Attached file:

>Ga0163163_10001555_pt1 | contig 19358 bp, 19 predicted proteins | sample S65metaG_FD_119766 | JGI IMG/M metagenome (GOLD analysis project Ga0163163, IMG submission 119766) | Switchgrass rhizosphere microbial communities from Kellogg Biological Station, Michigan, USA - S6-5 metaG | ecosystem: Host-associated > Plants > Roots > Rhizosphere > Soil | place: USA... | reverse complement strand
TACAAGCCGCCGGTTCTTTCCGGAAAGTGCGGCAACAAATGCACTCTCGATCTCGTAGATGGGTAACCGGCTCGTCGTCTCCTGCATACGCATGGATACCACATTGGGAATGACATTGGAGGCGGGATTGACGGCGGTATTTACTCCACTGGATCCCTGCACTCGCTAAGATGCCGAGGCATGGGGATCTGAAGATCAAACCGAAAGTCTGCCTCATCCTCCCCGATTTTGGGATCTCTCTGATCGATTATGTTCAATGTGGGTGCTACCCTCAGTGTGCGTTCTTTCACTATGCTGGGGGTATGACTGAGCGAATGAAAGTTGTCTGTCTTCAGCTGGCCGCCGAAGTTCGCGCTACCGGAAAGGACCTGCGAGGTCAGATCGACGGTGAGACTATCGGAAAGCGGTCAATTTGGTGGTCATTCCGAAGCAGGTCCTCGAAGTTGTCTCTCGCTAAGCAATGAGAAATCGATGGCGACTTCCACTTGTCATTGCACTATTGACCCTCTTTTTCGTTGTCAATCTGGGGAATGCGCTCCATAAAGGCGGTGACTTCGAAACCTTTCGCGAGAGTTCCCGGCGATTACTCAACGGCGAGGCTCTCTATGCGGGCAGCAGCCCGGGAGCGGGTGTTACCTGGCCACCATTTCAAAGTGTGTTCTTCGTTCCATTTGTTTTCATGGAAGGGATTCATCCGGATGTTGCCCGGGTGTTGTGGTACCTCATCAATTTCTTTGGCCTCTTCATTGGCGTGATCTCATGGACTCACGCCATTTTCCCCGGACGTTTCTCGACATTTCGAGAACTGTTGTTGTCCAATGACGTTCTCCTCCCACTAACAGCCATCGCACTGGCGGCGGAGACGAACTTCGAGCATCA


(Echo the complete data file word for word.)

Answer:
>Ga0163163_10001555_pt1 | contig 19358 bp, 19 predicted proteins | sample S65metaG_FD_119766 | JGI IMG/M metagenome (GOLD analysis project Ga0163163, IMG submission 119766) | Switchgrass rhizosphere microbial communities from Kellogg Biological Station, Michigan, USA - S6-5 metaG | ecosystem: Host-associated > Plants > Roots > Rhizosphere > Soil | place: USA... | reverse complement strand
TACAAGCCGCCGGTTCTTTCCGGAAAGTGCGGCAACAAATGCACTCTCGATCTCGTAGATGGGTAACCGGCTCGTCGTCTCCTGCATACGCATGGATACCACATTGGGAATGACATTGGAGGCGGGATTGACGGCGGTATTTACTCCACTGGATCCCTGCACTCGCTAAGATGCCGAGGCATGGGGATCTGAAGATCAAACCGAAAGTCTGCCTCATCCTCCCCGATTTTGGGATCTCTCTGATCGATTATGTTCAATGTGGGTGCTACCCTCAGTGTGCGTTCTTTCACTATGCTGGGGGTATGACTGAGCGAATGAAAGTTGTCTGTCTTCAGCTGGCCGCCGAAGTTCGCGCTACCGGAAAGGACCTGCGAGGTCAGATCGACGGTGAGACTATCGGAAAGCGGTCAATTTGGTGGTCATTCCGAAGCAGGTCCTCGAAGTTGTCTCTCGCTAAGCAATGAGAAATCGATGGCGACTTCCACTTGTCATTGCACTATTGACCCTCTTTTTCGTTGTCAATCTGGGGAATGCGCTCCATAAAGGCGGTGACTTCGAAACCTTTCGCGAGAGTTCCCGGCGATTACTCAACGGCGAGGCTCTCTATGCGGGCAGCAGCCCGGGAGCGGGTGTTACCTGGCCACCATTTCAAAGTGTGTTCTTCGTTCCATTTGTTTTCATGGAAGGGATTCATCCGGATGTTGCCCGGGTGTTGTGGTACCTCATCAATTTCTTTGGCCTCTTCATTGGCGTGATCTCATGGACTCACGCCATTTTCCCCGGACGTTTCTCGACATTTCGAGAACTGTTGTTGTCCAATGACGTTCTCCTCCCACTAACAGCCATCGCACTGGCGGCGGAGACGAACTTCGAGCATCA